Quite a few times I've hit with what I think is a serious problem in many companies.
Documentation is non-existant or outdated, code is uncommented or the comments are outdated and misleading, the person who wrote that component without any single comment has left the company... This is typical; The knowledge of the project (or maybe of the whole company) is distributed among "chosen" individuals who are either the creators of pieces, or the ones in charge of how those pieces should work.
This is the distributed knowledge. Is as simple to detect as thinking: "Can I do this task by myself just looking at the code and related documentation?" If the answer is no, there you have it ;)
This is a typical way of thinking of non-modern companies, where for example sales people are more valuable for what they possess (contacts) than for their skills.
It is also common in companies ruled with a vertical hierarchy: "You don't care what I do (and don't review anything else than the results), so why should I care properly docummenting my code?".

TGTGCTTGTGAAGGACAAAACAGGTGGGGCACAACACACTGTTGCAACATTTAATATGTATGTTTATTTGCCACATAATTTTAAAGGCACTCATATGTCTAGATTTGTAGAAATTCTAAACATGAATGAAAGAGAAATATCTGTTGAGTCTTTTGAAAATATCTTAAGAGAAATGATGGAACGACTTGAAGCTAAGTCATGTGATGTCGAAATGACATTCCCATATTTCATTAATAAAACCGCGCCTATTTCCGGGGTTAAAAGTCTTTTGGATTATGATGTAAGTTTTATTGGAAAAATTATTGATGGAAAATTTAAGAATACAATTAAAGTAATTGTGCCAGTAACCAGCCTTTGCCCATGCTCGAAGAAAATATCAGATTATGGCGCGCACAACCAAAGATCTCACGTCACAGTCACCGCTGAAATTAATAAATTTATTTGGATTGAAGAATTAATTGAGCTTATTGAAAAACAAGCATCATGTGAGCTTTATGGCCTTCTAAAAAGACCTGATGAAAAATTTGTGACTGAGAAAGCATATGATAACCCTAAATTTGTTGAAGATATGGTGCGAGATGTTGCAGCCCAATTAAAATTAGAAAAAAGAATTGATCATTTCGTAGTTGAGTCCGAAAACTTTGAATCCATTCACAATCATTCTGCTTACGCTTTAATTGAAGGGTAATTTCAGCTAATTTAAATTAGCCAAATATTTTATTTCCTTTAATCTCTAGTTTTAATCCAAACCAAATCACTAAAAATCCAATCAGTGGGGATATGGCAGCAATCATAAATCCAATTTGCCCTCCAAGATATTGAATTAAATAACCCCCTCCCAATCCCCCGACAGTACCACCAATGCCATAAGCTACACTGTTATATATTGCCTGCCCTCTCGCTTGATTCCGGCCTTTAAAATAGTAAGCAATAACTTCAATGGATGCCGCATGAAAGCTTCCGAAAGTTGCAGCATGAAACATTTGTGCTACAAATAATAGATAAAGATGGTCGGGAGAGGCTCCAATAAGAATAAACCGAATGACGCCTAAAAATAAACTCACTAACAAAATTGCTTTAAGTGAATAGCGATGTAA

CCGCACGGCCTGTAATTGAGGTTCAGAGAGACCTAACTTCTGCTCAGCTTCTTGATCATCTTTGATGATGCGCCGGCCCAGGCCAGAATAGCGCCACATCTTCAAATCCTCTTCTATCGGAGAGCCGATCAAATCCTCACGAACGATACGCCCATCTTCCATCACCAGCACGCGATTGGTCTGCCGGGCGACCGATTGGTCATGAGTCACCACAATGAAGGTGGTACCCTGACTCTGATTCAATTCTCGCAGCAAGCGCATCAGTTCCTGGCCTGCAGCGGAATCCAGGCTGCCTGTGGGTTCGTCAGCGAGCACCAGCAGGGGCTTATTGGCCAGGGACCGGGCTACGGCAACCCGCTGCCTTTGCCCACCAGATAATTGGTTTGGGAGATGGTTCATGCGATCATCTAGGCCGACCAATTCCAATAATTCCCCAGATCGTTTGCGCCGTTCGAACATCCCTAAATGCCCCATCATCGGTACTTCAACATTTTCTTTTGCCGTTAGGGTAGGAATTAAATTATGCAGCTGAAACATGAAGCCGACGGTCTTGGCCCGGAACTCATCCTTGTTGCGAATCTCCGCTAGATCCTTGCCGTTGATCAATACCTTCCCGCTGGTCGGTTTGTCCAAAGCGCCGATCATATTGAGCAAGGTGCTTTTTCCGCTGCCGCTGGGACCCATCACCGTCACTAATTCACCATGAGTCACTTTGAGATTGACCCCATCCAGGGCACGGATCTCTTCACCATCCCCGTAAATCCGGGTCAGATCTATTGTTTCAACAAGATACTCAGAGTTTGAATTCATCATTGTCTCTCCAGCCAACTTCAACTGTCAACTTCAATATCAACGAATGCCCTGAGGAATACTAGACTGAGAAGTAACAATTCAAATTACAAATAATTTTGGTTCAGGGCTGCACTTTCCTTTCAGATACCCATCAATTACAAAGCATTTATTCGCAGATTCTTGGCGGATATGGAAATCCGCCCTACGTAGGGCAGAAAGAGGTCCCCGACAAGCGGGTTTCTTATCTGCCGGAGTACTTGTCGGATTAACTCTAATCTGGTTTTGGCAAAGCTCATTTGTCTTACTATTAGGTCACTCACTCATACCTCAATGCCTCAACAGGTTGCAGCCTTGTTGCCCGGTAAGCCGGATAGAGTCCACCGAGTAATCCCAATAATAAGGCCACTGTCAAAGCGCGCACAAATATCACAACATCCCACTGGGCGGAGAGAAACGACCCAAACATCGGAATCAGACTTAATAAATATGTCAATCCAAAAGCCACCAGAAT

And finally, it is typical on small companies that evolve and grow to a medium sized one. When is just a start-up with a bunch of dudes coding, "everybody knows the code and can hack it", until you grow and other people inherit that undocummented legacy.
The problem? That if one "node" fails, you lose that piece of knowledge, and (hopefully) somebody has to learn or reverse engineer it.
In the opposite side, Wikis are becoming common to organize code-related documentation, and they represent a shared space in which everyone can add content.
People can be very good at doing a single thing (for example an athlete), but I am of the opinion that learning many things opens your mind and gives you a broader spectrum of ideas.
So switching/rotating positions can be a benefit for everybody: The company adds "knowledge redundancy" (now at least two people know how that obscure component works!), and the engineer learns new things. This is what I call shared knowledge.
It is also good to share the knowledge for your colleages, as the bottleneck of having to ask always you dissapears. You can focus on your tasks and "distribute the load" of questions and issues related with that component with the other people that know about it.
For a real-world scenario, at my job out of 6 people of our team, 5 know at least the basics of how Hadoop works. This allows us to leave the stats scripts tasks available for anyone; Whoever has time and wants, grabs the task and writes the scripts. And we can also easily do peer-reviews of those scripts.
You are not stronger for being the only one that knows something. You are stronger for being part of a team stronger than any individual.